Cape Town’s popular malay choirs will have to find another home soon, if plans to turn the Good Hope Centre into a film studio goes ahead. The City of Cape Town has announced that there are proposals for the privatization of the iconic venue, which many regard as a ‘white elephant’. Current vendors have been given four months notice in order to look for alternative venues.
But the Cape Malay Choir Board said it is bitterly disappointed with the plans, as they were not consulted.
“We have not received any formal letter informing us of this proposal,” said the board’s president Shafiek April.
The Malay Choir Board is one of the biggest lessees of the Good Hope Centre and has been using it as a venue for their annual choir competition since the centre’s inception.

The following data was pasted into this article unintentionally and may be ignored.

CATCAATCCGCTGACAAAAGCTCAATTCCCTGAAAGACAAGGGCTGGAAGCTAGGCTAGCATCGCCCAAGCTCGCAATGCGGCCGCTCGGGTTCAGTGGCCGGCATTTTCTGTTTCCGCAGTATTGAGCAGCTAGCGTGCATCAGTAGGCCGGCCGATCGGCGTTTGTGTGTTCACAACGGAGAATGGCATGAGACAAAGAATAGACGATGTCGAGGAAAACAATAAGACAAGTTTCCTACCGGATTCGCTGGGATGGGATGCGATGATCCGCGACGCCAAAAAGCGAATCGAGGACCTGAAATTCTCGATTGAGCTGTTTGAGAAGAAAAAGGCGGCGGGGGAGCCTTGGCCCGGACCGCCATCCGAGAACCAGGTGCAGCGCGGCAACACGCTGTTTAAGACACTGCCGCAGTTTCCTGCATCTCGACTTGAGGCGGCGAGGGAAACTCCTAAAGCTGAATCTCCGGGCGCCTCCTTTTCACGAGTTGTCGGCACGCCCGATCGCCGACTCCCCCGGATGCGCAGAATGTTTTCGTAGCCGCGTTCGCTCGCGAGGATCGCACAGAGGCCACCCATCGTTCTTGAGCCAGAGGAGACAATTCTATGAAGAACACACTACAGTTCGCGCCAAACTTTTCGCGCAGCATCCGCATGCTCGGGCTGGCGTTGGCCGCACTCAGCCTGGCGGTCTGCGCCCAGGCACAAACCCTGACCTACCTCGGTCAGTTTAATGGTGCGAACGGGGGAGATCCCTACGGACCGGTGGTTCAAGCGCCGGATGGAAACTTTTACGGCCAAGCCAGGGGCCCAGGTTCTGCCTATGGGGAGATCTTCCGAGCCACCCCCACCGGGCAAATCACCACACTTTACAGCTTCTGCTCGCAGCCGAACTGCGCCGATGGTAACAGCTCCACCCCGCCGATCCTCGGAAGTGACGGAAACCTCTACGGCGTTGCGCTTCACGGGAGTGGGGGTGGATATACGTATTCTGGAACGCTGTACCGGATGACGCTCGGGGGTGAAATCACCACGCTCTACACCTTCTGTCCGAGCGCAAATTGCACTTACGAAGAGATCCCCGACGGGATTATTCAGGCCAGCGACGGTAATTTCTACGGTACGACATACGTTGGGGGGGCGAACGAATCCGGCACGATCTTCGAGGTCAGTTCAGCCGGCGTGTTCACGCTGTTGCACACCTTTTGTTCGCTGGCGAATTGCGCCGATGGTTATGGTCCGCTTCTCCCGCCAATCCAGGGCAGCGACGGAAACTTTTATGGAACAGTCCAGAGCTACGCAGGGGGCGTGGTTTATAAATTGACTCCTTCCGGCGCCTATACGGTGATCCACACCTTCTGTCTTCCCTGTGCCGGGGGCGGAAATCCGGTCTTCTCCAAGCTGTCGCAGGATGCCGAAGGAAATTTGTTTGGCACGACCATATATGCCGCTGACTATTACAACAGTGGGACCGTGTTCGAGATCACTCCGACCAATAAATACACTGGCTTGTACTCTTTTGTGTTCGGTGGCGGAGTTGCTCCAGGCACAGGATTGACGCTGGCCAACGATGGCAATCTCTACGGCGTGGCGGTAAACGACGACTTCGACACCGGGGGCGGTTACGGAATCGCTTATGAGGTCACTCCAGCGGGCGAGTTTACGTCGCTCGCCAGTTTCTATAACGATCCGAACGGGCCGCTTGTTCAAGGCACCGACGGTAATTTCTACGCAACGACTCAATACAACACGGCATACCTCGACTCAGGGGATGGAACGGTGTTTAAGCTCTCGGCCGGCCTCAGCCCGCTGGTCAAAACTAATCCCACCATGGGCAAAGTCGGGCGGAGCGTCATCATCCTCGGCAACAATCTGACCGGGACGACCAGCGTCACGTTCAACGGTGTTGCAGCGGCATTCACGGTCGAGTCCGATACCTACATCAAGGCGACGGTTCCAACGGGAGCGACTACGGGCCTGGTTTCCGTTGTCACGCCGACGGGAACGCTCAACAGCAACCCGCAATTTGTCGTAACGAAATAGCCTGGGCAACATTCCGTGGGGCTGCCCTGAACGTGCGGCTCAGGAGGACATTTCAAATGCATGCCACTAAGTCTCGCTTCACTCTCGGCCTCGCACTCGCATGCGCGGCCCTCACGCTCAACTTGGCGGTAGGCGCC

“The venue is an advantage as it is central and accommodates up to 5000 people,” said April.
The board sent a correspondence to City officials requesting a copy of the current lease, but they have not received any reply.
Cape Town’s rapidly growing film industry has created a new for bigger film production studios. The City said it plans to lease the centre as a temporary film studio for three years as they believe this plan will significantly contribute to job creation as well as the economy. The centre is currently in a bad condition thus leasing out to companies other than non-profit organisations will generate more income.
But April said the malay choirs would be hardest hit,
“There is a multi-billion rand filming studio built in Faure which was developed especially for filming needs.”
The City’s Mayoral Committee Member for Tourism, Events and Economic Development, Garreth Bloor said: “A number of other City facilities are available to fulfil the functions of the majority of activities that take place at the Good Hope Centre.”
April said they are still awaiting answers from the City on what alternative venues are available. VOC (Nabeelah Mohedeen)